When you think of luxury safaris, Australia may not immediately spring to mind. But with vast landscapes, incredible wildlife and accommodation spots so remote you can only access them by plane, Australia has a host of once-in-a-lifetime wilderness experiences you need to experience when you head Down Under. Here's our pick of the best.

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Bamurru Plains, Kakadu, Northern Territory

Kakadu is one of the most magical places in Australia, a country fertile with ancient lore. Bamurru Plains, a lodge surrounded by Kakadu’s northern floodplains, offers access to the magic of this wilderness with added luxury. Built and operated to be as ecologically sensitive as possible, it brings guests into the world of magpie geese, herons, jabiru and thousands of other wetlands species. Bamurru’s ten camp-safari rooms omit distractions such as TVs and telephones to focus on luxuries such as super-comfortable beds and quality Australian cuisine and wines. Fishing trips, crocodile safaris and guided tours further afield in Arnhem Land’s ancient rock-art galleries are only some of many diversions on offer.

El Questro Homestead, Kimberley, Western Australia

First Nation Australians have lived amongst the ancient red rocks of the Kimberley for over 65,000 years. Geologically and culturally ancient, it’s one place you’ll feel you’ve found the true “soul” of Australia. Perched on a dramatic green lawned clifftop at the heart of 700,000 remote acres, El Questro Homestead delivers a luxury experience amongst this unique wilderness. Sacrificing nothing in terms of top-notch food, wine and accommodation, it also offers various ranger-led experiences. Spot rock wallabies and Johnston’s crocodiles (also known as freshwater crocodiles) in the 3km-long (1.8-mile) fresh waterhole of Chamberlain Gorge one day, the next you might snap dancing brolgas, rare Gouldian finches or any of the 100 other bird species that make the park their home.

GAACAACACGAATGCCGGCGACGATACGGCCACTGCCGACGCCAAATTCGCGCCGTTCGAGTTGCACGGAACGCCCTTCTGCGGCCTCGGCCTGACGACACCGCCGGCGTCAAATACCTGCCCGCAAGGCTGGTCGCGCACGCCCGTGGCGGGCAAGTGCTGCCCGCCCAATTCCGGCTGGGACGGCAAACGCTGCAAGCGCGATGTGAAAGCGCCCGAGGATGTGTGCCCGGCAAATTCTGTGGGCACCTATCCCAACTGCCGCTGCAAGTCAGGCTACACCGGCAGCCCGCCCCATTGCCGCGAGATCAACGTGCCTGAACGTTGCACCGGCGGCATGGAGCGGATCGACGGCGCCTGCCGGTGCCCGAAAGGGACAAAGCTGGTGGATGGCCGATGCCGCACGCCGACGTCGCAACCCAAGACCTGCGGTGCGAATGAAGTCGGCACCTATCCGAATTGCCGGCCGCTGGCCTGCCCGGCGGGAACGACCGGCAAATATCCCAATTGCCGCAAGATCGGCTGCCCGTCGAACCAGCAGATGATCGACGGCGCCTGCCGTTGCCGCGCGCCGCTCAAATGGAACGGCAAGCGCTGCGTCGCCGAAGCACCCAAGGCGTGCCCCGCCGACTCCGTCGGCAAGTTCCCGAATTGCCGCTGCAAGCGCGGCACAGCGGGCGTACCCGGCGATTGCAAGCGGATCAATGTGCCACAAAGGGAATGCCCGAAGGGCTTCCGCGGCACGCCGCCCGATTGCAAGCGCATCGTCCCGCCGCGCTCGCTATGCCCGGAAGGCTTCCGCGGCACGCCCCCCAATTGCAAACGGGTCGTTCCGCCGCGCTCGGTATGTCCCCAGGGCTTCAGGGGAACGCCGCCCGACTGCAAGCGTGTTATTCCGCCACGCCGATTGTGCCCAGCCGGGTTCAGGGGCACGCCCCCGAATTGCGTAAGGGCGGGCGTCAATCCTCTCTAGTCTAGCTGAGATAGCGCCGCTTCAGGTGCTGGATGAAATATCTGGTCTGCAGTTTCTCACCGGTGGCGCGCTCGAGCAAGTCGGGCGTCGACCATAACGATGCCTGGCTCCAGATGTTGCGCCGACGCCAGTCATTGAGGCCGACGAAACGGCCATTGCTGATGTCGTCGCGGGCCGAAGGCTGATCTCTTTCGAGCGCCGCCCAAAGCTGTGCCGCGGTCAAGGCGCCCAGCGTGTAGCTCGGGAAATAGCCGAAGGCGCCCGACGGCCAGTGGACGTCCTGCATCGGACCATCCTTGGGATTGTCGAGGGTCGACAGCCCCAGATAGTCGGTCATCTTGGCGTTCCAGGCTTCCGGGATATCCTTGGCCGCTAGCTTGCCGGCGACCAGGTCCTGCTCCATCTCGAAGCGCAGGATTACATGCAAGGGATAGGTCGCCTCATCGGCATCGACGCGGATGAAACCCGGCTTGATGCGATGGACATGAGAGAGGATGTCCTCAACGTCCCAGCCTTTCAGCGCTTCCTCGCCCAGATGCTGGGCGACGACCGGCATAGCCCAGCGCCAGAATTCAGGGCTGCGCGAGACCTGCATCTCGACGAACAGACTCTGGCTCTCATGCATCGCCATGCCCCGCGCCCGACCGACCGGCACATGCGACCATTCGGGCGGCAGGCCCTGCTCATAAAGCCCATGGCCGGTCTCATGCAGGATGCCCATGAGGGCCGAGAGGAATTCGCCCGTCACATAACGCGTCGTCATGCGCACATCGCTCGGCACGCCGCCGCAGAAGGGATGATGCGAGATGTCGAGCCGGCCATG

An aerial view of two people on top of Mt Amos overlooking Wineglass Bay in Tasmania
Saffire resort offers guided walks that take in some stunning views of Wineglass Bay in Freycinet National Park © Nigel Killeen / Getty Images

Saffire, Freycinet National Park, Tasmania

Freycinet, Tasmania’s oldest national park, is also one of its most ecologically significant. Tourists flock to Instagram drawcards such as Wineglass Bay, but if you’re interested in a deeper engagement with the incredible flora, fauna and landscapes here (without sacrificing comfort) book a stay at Saffire. This architecturally stunning resort is nestled in thickly forested Coles Bay. If you can tear yourself away from your luxury suite, complementary experiences include guided walks to Wineglass and other ravishing bays and capes nearby, encounters with the endangered Tasmanian devil, and a “Connection to Country” walk with Mick Quilliam, an expert guide in the culture and history of the Indigenous custodians of Oyster Bay.

A scientist photographs a whale shark for marine research in Ningaloo Reef, Australia
Ningaloo Reef offers the incredible experience of swimming alongside whale sharks © Jason Edwards / Getty Images

Sal Salis, Ningaloo Reef, Western Australia